The language of Early Modern texts can potentially reveal a lot about Shakespeare’s language. In this paper I describe the creation of a genre classification scheme for a segment of Early English Books Online – Text Creation Partnership (EEBO-TCP), covering the period 1560–1640. This categorisation permits meaningful comparison of the language of Shakespeare with that of his contemporaries and makes an integral contribution to The Encyclopaedia of Shakespeare’s Language project at Lancaster University. I outline the rationale behind the scheme, describe preliminary automatic genre classification work and present the prototype approach adopted for this categorisation. I also provide specific examples of classification in practice and discuss internal and external factors which influenced genre selection. I finish by suggesting how a range of scholars might benefit from this research.
Tamás Fekete and Ádám Porkoláb
In this article we would like to examine an area of onomastics that has not received much scholarly attention. We aim to provide an adequate linguistic analysis of the place-names found in The Elder Scrolls (ES) video game series. For our analysis, we rely chiefly on the methods of linguistic statistics, which have not yet gained widespread use in onomastic research. Our goal is to give a boost to linguistic and onomastic research into video games and to develop related aspects of its research methodology. Two main methods of place-name formation can be observed in our results: one is when the fictional names are coined on the basis of the lexical elements of already existing non-fictional languages (we call these mimetic names), and the other is when the game developers create so-called speaking names. In our article we demonstrate that the toponyms of the ES universe in part conform to the conventions of non-fictional place-name formation (e.g. they can be sorted into the two main categories of habitative names and topographical names), and in part they contradict such conventions, because around 14 percent of the names we analyzed are purposefully coined as semantically obscure toponyms, which does not happen in the case of non-fictional names.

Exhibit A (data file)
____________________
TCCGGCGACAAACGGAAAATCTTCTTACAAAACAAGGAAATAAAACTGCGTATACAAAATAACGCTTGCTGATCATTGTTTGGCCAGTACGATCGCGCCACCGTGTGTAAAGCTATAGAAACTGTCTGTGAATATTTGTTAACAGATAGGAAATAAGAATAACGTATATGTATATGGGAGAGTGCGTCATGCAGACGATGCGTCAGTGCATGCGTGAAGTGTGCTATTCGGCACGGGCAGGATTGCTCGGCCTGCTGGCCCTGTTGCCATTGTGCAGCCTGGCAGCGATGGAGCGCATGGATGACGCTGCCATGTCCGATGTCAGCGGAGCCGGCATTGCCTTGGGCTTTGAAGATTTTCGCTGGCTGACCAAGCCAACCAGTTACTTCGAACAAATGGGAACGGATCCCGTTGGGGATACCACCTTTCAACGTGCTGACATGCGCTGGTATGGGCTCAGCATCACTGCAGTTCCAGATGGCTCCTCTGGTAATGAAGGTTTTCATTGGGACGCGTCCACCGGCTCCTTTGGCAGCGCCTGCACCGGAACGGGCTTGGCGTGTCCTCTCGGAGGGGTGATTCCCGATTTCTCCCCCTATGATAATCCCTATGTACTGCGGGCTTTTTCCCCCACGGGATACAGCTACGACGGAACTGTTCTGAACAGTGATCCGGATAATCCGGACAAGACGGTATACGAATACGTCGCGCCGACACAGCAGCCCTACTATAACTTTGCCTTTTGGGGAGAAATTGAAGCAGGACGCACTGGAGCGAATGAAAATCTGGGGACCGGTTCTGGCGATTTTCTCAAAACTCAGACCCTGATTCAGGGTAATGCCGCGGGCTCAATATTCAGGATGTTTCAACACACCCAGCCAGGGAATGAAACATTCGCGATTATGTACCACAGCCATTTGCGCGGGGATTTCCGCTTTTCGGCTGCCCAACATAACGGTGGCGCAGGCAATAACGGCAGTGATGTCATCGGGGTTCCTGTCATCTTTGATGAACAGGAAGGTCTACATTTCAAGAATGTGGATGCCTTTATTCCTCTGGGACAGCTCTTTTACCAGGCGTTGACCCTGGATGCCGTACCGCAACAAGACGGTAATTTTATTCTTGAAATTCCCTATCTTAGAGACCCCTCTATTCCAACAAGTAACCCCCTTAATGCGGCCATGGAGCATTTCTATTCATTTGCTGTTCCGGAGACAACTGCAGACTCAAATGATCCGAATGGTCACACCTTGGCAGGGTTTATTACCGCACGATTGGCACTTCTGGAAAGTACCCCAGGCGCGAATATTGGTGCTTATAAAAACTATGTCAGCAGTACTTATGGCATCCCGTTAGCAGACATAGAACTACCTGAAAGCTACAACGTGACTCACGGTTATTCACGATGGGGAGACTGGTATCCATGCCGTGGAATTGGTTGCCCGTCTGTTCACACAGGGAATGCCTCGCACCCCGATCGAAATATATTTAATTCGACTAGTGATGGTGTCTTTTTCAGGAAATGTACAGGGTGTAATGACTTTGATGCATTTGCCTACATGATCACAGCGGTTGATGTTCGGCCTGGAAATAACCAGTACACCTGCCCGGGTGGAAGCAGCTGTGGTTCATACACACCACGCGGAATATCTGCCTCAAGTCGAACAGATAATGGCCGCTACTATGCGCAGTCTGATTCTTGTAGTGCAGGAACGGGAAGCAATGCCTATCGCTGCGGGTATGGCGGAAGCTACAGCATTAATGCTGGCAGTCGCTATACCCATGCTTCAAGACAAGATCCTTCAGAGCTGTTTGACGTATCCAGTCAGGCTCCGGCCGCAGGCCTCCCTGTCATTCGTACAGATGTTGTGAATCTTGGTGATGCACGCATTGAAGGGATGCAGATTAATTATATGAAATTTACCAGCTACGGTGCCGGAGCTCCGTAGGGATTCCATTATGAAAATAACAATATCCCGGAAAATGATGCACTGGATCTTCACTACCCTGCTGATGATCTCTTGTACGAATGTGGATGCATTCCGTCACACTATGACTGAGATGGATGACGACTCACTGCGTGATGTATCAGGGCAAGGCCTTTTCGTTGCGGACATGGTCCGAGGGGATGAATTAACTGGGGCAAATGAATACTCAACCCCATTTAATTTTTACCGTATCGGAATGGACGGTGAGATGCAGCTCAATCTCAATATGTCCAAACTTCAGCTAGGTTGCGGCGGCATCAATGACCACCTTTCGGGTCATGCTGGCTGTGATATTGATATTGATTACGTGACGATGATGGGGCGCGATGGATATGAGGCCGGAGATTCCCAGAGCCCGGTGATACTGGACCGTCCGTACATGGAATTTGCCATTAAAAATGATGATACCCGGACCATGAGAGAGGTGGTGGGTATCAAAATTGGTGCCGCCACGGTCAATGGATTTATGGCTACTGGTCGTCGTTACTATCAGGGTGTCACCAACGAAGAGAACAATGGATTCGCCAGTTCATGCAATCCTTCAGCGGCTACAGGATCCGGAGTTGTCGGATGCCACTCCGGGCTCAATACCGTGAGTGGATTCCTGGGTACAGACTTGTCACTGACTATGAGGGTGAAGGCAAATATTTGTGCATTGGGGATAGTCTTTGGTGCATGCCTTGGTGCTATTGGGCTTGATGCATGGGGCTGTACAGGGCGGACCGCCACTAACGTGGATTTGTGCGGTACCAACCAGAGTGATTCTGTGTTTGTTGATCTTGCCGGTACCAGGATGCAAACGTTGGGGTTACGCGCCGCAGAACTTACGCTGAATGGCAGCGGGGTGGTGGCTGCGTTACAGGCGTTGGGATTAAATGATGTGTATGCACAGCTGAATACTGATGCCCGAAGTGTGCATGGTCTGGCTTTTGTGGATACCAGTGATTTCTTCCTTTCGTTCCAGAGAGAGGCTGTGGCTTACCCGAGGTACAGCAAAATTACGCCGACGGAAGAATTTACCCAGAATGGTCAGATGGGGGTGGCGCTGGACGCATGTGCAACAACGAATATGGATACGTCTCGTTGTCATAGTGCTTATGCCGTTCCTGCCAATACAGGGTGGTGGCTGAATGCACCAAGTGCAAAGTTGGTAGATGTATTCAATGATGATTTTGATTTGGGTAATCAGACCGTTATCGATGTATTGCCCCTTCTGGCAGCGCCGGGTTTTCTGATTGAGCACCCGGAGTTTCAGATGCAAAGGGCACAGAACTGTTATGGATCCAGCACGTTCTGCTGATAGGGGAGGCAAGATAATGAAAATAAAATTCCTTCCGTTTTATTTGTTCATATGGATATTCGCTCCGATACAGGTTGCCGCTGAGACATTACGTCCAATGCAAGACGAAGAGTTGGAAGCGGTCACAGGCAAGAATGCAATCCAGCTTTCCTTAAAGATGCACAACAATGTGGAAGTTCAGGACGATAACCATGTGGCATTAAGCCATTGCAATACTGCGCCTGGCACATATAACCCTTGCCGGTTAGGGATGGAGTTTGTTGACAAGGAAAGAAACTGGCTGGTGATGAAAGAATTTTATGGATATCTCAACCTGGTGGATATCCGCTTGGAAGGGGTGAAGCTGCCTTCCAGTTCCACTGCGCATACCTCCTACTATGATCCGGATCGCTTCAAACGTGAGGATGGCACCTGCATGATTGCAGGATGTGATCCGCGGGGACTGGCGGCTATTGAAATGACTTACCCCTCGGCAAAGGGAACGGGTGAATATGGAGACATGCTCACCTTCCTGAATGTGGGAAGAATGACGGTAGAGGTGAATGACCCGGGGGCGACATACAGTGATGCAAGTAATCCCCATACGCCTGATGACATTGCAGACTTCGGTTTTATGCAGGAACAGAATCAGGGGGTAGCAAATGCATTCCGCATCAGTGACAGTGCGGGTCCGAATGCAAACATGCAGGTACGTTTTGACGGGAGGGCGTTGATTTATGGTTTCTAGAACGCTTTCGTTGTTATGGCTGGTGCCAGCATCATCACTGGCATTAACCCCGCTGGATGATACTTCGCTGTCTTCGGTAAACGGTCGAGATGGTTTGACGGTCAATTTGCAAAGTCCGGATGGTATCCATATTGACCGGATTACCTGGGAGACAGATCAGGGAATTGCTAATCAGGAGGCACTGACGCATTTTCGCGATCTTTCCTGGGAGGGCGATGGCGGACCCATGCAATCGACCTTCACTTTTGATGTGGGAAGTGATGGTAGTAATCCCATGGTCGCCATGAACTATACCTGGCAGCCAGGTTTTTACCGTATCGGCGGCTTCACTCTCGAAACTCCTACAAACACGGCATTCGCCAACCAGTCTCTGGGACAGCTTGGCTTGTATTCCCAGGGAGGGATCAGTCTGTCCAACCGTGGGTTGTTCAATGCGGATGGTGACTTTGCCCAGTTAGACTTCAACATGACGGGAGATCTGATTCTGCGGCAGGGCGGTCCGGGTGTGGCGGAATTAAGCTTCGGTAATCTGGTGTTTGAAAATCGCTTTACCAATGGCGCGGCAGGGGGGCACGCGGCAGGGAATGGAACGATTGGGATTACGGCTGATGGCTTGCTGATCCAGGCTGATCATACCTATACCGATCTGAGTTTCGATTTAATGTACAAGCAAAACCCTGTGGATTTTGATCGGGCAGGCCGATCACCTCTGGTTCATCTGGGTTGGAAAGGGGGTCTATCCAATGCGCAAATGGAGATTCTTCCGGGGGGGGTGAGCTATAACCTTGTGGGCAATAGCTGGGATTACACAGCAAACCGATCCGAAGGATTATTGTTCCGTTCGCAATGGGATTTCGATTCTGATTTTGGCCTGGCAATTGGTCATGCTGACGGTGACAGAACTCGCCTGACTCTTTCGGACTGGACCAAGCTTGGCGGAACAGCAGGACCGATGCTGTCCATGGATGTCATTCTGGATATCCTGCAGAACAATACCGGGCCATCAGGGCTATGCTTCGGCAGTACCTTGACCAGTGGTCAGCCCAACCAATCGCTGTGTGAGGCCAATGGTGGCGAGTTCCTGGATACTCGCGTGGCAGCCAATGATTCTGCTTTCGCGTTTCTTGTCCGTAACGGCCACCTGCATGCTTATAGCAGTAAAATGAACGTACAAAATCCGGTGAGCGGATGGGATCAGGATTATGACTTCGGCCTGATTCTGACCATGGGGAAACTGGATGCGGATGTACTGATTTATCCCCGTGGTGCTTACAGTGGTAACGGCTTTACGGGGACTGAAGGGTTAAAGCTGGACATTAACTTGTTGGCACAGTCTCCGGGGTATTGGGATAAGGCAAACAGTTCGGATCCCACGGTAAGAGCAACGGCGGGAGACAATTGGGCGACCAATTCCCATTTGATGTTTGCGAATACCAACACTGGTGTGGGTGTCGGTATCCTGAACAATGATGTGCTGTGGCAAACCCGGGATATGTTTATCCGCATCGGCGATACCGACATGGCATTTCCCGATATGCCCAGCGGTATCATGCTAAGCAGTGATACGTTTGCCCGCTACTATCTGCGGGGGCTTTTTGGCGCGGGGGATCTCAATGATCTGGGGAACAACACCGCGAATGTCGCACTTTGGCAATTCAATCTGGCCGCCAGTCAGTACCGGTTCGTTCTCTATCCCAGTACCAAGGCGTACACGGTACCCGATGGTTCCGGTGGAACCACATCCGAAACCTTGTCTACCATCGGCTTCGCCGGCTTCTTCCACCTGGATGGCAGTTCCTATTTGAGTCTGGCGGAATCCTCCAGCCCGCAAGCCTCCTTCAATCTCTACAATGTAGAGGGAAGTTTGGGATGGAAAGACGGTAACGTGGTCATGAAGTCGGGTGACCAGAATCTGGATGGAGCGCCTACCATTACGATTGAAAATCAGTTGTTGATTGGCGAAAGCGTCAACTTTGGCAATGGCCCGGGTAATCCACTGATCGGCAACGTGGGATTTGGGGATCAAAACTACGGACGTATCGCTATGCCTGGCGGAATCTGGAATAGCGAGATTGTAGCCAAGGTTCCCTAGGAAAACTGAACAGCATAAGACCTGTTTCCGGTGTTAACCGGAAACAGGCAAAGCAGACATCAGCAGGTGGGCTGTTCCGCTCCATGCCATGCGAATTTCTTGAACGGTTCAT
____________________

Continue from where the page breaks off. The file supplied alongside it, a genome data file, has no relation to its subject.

Peter Petré, Lynn Anthonissen, Sara Budts, Enrique Manjavacas, Emma-Louise Silva, William Standing and Odile A.O. Strik
The present article provides a detailed description of the corpus of Early Modern Multiloquent Authors (EMMA), as well as two small case studies that illustrate its benefits. As a large-scale specialized corpus, EMMA tries to strike the right balance between big data and sociolinguistic coverage. It comprises the writings of 50 carefully selected authors across five generations, mostly taken from the 17th-century London society. EMMA enables the study of language as both a social and cognitive phenomenon and allows us to explore the interaction between the individual and aggregate levels.
The first part of the article is a detailed description of EMMA’s first release as well as the sociolinguistic and methodological principles that underlie its design and compilation. We cover the conceptual decisions and practical implementations at various stages of the compilation process: from text-markup, encoding and data preprocessing to metadata enrichment and verification.